Did I mention Renee Hoegenson for U.S. Congress? I see I did... which is good, because I wouldn't want to leave that out. Same with Planned Parenthood, which I must say, gets the award for having the most professionally designed signs. 

I think it is important to get out on the street and let the powers that be know that you aren't happy with today's state of affairs, and on that note, I was happy and grateful to every individual who made their voice heard. It's important for people to see democracy in action. I saw a wonderful moment between a mother and very young daughter as they walked out of a storefront together as the march was happening, and the mother explained to her inquisitive little girl that this is something that people can do when they aren't happy with how things are. I had my family with me, and personally, it was important for me to let my boys see this movement and that people are, indeed, standing up to this president. 

But I also know that lack of focus makes it difficult to bring new people on board or affect any one change. Part of me was left wondering: What exactly was this? A one year anniversary of the women's march? A solidarity march (how I saw it billed ahead of the event)? An anti-Trump rally? A litany of complaints against a Republican government? A progressive agenda parade?

It is clear to me that progressives are mad as hell, and that they have energy. But my sense is that something is off on the messaging, and recent polls tell me I may not be entirely wrong. Was this something that was special because of the special threat that this president poses, or was it something that could have just as easily been done against any other Republican president? As much energy as there was, that question seemed difficult to answer.

Ultimately, what I sense is wrong is that we have a progressive movement that is still in need of leadership. This is a process that this movement will simply have to work through in the run up to the 2018 mid-term elections, and eventually 2020, when someone will take on Donald Trump. 

Whether progressives are successful, both on the short term as well as the long term, will be whether they can communicate a cohesive message that brings on board enough people to win an election. 

The anger progressives feel against this president is certainly relevant in that regard. I am personally of the opinion that one thing progressives can do to win elections over the next few years is to get enough conservatives to feel enough disgust to just stay home. While Democrats celebrated their win in Alabama and tried to spin it as some sort of Democratic movement sweeping the nation, I think we all know that a Roy Moore without sexual abuse allegations would ultimately be the next senator from Alabama. Thus, a disgust-them-enough-to-keep-them-home strategy is actually what worked successfully there, regardless of party spin. 

But even if that strategy is employed successfully against Republicans in 2018 and 2020, there won't always be a Donald Trump boogeyman to run against, no matter how far into the future that scenario seems. (Let's hope it's sooner rather than later). When that day comes, what will progressives say to bring others on board? How will their message be summed up? How can the message appeal to more people than it did in 2016, where progressives lost?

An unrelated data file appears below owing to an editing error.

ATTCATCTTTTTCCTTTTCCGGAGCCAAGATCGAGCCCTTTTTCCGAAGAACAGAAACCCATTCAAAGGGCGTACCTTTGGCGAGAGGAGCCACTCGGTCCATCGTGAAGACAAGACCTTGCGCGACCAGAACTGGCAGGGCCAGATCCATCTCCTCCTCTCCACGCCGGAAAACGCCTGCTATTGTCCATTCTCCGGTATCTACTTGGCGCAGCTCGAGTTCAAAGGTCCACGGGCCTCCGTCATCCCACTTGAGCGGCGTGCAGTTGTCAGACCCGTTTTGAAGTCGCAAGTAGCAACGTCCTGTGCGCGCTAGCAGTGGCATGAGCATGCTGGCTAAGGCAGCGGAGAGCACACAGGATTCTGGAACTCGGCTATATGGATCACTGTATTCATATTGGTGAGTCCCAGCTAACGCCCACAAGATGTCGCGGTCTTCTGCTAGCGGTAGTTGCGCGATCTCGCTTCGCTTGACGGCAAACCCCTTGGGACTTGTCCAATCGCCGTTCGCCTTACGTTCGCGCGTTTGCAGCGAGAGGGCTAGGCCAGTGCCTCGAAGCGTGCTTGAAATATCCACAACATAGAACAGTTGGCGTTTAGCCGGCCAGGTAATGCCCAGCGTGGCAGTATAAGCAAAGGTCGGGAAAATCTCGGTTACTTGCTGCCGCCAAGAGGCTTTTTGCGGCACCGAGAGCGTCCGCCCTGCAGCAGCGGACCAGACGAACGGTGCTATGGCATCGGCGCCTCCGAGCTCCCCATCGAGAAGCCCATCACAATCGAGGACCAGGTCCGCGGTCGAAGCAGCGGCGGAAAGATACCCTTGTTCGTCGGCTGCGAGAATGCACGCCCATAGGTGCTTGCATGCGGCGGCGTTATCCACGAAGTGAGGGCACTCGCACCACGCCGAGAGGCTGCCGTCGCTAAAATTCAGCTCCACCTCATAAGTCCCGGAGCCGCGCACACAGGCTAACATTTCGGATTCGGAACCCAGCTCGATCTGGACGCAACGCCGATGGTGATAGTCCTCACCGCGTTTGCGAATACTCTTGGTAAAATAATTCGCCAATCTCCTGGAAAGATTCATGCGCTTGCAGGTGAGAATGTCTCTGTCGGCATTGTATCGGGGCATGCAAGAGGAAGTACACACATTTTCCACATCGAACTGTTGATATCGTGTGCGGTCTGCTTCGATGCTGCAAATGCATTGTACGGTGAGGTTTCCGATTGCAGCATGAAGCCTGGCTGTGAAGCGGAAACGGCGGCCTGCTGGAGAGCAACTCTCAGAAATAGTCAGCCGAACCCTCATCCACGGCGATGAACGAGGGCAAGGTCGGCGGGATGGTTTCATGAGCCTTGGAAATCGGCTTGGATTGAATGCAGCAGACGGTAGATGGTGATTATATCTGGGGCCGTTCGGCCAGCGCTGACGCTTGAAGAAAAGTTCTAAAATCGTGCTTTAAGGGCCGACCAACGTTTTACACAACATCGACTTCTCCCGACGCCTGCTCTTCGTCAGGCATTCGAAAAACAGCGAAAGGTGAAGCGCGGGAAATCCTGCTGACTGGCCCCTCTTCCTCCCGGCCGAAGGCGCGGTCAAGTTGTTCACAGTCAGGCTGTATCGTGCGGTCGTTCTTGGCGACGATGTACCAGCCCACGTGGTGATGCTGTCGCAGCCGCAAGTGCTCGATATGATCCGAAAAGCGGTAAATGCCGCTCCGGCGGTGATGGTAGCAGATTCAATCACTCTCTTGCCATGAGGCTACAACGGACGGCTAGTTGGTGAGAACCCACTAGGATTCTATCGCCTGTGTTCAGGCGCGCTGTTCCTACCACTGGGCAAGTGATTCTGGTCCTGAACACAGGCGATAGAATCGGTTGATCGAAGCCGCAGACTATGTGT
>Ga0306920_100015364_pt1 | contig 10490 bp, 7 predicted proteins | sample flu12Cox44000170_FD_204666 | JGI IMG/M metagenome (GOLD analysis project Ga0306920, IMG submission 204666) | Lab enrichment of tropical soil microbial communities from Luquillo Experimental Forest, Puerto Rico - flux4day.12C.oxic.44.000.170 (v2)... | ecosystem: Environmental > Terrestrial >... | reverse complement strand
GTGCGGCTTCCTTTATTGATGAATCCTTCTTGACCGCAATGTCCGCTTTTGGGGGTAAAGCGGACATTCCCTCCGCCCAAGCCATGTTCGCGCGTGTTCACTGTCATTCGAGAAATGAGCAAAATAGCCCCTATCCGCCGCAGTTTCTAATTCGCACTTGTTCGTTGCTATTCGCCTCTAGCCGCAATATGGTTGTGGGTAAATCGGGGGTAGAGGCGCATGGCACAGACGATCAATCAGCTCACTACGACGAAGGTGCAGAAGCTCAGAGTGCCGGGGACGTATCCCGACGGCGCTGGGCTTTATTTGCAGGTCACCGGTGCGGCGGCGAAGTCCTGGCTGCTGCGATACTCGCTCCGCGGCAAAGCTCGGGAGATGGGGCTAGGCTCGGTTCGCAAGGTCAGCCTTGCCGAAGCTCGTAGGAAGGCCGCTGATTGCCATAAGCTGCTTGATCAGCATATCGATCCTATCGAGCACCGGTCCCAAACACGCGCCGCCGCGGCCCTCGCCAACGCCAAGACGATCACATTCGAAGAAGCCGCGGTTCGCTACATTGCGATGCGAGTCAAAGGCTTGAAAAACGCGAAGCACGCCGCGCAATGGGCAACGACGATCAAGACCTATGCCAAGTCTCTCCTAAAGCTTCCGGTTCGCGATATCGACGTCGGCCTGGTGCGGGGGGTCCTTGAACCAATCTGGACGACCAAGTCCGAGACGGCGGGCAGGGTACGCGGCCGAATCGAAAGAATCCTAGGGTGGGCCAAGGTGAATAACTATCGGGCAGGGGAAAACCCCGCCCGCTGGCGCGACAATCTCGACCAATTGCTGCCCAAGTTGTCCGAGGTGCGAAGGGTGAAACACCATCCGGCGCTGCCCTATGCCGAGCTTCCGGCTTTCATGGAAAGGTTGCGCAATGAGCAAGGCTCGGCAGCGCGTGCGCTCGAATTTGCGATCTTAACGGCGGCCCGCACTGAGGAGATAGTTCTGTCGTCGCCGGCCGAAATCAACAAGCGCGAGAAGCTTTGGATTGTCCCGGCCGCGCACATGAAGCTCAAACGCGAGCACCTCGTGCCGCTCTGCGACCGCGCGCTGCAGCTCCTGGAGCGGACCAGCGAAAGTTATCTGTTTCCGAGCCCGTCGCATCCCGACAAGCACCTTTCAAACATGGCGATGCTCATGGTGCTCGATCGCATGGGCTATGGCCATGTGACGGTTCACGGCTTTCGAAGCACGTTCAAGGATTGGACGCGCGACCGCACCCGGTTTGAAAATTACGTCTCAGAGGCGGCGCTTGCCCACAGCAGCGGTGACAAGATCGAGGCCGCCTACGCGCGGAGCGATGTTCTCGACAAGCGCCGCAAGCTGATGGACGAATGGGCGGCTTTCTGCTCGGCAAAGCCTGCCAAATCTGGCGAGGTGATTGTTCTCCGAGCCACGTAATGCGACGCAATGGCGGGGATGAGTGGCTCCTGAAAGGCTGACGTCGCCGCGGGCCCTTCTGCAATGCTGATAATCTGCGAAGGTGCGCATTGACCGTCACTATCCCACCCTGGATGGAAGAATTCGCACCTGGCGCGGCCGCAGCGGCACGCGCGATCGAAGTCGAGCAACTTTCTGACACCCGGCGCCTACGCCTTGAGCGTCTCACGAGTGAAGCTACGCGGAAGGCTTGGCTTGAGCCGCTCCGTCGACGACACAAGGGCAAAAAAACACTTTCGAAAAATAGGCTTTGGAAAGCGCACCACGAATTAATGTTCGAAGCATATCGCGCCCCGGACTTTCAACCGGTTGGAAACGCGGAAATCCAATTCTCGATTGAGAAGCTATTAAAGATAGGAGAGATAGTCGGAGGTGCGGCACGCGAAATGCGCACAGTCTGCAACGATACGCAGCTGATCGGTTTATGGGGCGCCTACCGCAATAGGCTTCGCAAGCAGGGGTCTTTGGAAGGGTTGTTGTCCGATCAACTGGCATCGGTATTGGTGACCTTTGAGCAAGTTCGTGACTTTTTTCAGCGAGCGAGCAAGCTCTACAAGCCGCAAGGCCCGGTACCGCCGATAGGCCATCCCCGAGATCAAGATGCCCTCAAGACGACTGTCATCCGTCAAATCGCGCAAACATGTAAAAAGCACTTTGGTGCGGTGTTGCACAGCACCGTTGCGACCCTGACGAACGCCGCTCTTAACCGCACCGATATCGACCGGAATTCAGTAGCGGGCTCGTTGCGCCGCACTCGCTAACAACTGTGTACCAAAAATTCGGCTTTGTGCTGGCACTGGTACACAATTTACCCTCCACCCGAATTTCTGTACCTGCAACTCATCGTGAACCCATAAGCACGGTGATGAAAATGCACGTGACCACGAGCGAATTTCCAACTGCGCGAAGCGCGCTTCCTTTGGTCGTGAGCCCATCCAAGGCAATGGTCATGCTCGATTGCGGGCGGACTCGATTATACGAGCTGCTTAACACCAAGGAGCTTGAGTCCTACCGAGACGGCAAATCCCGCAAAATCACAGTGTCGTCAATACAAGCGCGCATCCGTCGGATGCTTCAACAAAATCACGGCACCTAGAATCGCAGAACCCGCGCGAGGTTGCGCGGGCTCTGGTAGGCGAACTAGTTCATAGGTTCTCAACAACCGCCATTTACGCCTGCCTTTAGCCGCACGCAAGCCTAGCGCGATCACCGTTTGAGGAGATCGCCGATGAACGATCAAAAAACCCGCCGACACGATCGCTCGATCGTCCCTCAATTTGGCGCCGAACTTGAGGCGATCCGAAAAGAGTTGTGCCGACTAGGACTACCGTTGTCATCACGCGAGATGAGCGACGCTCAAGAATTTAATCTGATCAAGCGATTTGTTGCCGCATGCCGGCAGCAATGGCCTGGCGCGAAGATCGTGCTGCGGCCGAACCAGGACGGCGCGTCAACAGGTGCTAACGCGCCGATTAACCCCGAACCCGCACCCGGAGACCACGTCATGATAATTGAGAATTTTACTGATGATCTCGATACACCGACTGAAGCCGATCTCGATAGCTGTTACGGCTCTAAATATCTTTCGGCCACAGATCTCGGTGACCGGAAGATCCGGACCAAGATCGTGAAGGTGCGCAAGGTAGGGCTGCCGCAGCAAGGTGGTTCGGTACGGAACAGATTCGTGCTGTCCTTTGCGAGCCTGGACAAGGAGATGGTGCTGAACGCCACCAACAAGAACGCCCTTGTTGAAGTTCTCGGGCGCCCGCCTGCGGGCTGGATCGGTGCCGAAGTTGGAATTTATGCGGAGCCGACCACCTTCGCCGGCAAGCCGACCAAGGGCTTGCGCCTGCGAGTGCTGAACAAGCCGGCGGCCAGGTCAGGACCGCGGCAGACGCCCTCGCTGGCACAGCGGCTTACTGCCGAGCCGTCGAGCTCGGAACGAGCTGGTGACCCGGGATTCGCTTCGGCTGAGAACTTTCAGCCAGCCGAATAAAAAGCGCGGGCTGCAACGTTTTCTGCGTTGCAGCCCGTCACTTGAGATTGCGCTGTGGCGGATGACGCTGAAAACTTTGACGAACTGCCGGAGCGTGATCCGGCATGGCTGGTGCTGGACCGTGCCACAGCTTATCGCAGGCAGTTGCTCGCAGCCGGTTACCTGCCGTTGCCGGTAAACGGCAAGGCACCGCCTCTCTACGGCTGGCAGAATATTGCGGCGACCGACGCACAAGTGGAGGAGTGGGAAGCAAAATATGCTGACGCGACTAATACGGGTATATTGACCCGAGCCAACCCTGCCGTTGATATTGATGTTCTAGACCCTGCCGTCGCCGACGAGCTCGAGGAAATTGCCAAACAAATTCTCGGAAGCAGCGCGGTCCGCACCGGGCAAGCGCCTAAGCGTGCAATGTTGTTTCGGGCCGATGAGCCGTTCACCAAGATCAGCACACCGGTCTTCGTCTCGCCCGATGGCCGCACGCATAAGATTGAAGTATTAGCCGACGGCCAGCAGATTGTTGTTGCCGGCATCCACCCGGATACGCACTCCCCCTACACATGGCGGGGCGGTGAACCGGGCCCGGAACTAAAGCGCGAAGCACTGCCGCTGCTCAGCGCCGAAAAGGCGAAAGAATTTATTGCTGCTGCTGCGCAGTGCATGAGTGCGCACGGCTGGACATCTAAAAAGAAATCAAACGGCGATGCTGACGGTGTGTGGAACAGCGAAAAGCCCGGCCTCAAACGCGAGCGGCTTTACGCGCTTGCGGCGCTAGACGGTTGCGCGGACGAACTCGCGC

I don't think success for progressives comes from trying to flip someone on abortion or guns. This is pure speculation at this point, and maybe even personally wishful thinking, but what I wouldn't be surprised to see is for the progressive movement to eventually crystallize it's message around a theme of simple respect. Respect for immigrants. Respect for those of other religions. Respect for minorities. Respect for those of other sexual orientations. Respect for those who are less fortunate. Respect for women. Respect. 

And a strong woman leading this movement might go a long way. 

A year into the Trump administration, the progressive movement still has energy, but it will take more than marches and words and Planned Parenthood signs to bring others on board. How will the movement build it's coalition beyond it's current group of activists? That's the question moving forward.

I'm a political junkie who is often wrong but insists on writing about politics anyway. Follow me further into the depths of political addiction by following me on Facebook or TwitterAre you following me on Facebook? Keep up with my latest posts here.

Bonus content: see the videos below of the march as it moved through the streets of downtown Columbia.

Columbia, Missouri Women's March, 2018

Just one day short of a year since the last major women's march in Columbia to protest the Trump administration, thousands took to the streets on January 20, 2018 for another women's / solidarity march. 

See the videos below of the march as it moved through the streets of downtown Columbia on Saturday afternoon. Are you following me on Facebook? Keep up with my latest posts here.

I'm a political junkie who is often wrong but insists on writing about politics anyway. Follow me further into the depths of political addiction by following me on Facebook or Twitter. The monkey on your back thanks you.

On S***holes & Immigration

Trump supporters have a point regarding some of the places Donald Trump allegedly referred to as "s***holes." But there is a larger issue at play than just one word: how we treat people who simply want the same life we have.

Read More

The Pros & Cons of Oprah

In this latest podcast, we discuss the pros and cons of an Oprah candidacy. Pros include the fact that she might be a champion of things the left cares about, and that she might also have cross-over appeal. But there's a big con to her candidacy, one in which Donald Trump clearly has her beat. Listen to find out what that con is, as well as a warning to the left about not trying to out-Trump Trump

Jason Griffin a political junkie who is often wrong but insists on writing about politics anyway. Follow further into the depths of political addiction by following on Facebook or Twitter. The monkey on your back thanks you.